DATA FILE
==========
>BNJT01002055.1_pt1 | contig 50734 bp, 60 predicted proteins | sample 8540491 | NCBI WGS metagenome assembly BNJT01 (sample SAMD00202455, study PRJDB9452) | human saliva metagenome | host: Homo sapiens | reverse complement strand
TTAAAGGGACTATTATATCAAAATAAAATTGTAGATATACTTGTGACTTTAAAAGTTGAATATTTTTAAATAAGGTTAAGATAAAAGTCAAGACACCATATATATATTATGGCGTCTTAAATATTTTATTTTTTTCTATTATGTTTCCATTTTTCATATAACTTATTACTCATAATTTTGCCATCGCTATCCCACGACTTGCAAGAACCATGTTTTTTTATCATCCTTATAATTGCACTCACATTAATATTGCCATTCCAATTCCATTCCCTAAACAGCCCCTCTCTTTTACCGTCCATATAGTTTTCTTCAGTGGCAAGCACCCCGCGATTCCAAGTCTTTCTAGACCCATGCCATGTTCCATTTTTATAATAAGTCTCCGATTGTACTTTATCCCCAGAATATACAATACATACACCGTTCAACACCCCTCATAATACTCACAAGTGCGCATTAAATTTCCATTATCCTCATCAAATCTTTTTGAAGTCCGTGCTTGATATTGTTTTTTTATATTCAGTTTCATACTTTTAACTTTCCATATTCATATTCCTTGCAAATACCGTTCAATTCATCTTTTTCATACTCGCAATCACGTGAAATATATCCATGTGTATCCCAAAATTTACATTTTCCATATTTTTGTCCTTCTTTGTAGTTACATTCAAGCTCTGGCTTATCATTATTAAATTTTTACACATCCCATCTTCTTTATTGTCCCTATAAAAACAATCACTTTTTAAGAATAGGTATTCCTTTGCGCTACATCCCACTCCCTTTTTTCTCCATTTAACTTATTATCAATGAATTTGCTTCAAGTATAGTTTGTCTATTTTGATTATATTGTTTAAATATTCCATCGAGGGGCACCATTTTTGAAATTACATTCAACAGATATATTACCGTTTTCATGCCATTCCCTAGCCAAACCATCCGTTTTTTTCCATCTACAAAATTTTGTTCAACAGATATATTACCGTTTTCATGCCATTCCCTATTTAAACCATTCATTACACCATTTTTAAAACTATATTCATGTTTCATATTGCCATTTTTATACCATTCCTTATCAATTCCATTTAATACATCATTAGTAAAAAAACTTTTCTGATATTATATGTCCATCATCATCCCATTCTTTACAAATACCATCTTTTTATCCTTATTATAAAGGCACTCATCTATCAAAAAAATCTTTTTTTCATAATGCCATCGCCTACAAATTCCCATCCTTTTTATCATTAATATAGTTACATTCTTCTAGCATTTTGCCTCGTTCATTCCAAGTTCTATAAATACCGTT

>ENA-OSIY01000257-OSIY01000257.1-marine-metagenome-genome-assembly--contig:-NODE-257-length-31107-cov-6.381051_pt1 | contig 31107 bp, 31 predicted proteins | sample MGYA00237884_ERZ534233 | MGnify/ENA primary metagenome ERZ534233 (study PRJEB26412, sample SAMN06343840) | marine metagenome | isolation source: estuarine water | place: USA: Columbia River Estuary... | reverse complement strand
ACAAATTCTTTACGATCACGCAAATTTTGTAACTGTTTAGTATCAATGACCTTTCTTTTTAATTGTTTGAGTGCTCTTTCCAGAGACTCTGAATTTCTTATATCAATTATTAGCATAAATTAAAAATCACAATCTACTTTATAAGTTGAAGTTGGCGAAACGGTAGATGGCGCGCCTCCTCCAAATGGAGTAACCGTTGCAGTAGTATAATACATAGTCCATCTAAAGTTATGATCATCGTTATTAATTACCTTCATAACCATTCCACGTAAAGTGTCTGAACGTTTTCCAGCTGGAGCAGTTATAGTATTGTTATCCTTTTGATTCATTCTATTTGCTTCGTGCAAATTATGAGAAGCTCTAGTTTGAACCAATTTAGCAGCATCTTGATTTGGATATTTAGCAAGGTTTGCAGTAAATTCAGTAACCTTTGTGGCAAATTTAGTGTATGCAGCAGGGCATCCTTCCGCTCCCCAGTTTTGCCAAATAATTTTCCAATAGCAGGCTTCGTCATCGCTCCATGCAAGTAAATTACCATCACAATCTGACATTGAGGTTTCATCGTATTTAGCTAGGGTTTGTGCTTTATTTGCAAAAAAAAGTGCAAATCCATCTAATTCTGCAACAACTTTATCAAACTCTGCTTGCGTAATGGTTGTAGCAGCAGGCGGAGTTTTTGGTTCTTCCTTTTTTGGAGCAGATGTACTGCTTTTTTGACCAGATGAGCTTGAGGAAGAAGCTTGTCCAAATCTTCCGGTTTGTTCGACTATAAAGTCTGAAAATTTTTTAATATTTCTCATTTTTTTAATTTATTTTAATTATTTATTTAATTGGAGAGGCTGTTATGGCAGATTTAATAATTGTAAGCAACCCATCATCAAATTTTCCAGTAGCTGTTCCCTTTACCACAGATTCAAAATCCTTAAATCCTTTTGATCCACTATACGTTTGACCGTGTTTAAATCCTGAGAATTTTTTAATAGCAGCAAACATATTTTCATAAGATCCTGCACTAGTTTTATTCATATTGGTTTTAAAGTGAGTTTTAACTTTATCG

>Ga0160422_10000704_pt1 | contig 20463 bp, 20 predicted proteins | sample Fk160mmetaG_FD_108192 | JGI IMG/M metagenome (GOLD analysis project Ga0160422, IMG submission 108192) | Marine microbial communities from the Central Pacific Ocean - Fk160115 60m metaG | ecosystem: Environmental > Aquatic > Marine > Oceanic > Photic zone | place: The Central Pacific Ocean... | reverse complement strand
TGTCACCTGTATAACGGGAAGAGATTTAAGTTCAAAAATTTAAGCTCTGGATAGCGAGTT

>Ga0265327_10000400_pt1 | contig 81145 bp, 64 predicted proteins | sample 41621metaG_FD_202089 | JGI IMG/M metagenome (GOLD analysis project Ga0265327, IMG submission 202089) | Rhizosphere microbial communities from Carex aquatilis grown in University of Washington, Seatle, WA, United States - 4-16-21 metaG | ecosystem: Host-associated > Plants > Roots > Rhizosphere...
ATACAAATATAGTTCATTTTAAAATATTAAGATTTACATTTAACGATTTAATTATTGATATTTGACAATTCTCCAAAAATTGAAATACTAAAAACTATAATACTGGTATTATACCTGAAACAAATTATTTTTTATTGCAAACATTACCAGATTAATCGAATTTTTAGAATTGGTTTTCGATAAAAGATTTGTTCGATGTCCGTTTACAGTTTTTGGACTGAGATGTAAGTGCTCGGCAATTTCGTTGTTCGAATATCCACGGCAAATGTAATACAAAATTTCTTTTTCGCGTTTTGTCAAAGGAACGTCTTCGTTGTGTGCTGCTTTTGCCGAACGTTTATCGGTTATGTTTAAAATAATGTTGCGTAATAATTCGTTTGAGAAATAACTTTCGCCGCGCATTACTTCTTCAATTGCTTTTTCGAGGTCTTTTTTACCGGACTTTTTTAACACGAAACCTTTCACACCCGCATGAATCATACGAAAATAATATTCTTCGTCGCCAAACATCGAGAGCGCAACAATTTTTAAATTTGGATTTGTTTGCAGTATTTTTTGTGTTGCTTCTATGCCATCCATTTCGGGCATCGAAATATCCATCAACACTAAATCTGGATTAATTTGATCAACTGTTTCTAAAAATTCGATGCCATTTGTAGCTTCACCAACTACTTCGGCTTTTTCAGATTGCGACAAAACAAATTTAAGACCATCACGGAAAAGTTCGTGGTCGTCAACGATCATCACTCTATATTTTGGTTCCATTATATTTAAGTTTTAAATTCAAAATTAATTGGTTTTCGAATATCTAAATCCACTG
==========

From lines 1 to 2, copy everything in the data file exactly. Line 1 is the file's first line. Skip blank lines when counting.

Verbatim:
>BNJT01002055.1_pt1 | contig 50734 bp, 60 predicted proteins | sample 8540491 | NCBI WGS metagenome assembly BNJT01 (sample SAMD00202455, study PRJDB9452) | human saliva metagenome | host: Homo sapiens | reverse complement strand
TTAAAGGGACTATTATATCAAAATAAAATTGTAGATATACTTGTGACTTTAAAAGTTGAATATTTTTAAATAAGGTTAAGATAAAAGTCAAGACACCATATATATATTATGGCGTCTTAAATATTTTATTTTTTTCTATTATGTTTCCATTTTTCATATAACTTATTACTCATAATTTTGCCATCGCTATCCCACGACTTGCAAGAACCATGTTTTTTTATCATCCTTATAATTGCACTCACATTAATATTGCCATTCCAATTCCATTCCCTAAACAGCCCCTCTCTTTTACCGTCCATATAGTTTTCTTCAGTGGCAAGCACCCCGCGATTCCAAGTCTTTCTAGACCCATGCCATGTTCCATTTTTATAATAAGTCTCCGATTGTACTTTATCCCCAGAATATACAATACATACACCGTTCAACACCCCTCATAATACTCACAAGTGCGCATTAAATTTCCATTATCCTCATCAAATCTTTTTGAAGTCCGTGCTTGATATTGTTTTTTTATATTCAGTTTCATACTTTTAACTTTCCATATTCATATTCCTTGCAAATACCGTTCAATTCATCTTTTTCATACTCGCAATCACGTGAAATATATCCATGTGTATCCCAAAATTTACATTTTCCATATTTTTGTCCTTCTTTGTAGTTACATTCAAGCTCTGGCTTATCATTATTAAATTTTTACACATCCCATCTTCTTTATTGTCCCTATAAAAACAATCACTTTTTAAGAATAGGTATTCCTTTGCGCTACATCCCACTCCCTTTTTTCTCCATTTAACTTATTATCAATGAATTTGCTTCAAGTATAGTTTGTCTATTTTGATTATATTGTTTAAATATTCCATCGAGGGGCACCATTTTTGAAATTACATTCAACAGATATATTACCGTTTTCATGCCATTCCCTAGCCAAACCATCCGTTTTTTTCCATCTACAAAATTTTGTTCAACAGATATATTACCGTTTTCATGCCATTCCCTATTTAAACCATTCATTACACCATTTTTAAAACTATATTCATGTTTCATATTGCCATTTTTATACCATTCCTTATCAATTCCATTTAATACATCATTAGTAAAAAAACTTTTCTGATATTATATGTCCATCATCATCCCATTCTTTACAAATACCATCTTTTTATCCTTATTATAAAGGCACTCATCTATCAAAAAAATCTTTTTTTCATAATGCCATCGCCTACAAATTCCCATCCTTTTTATCATTAATATAGTTACATTCTTCTAGCATTTTGCCTCGTTCATTCCAAGTTCTATAAATACCGTT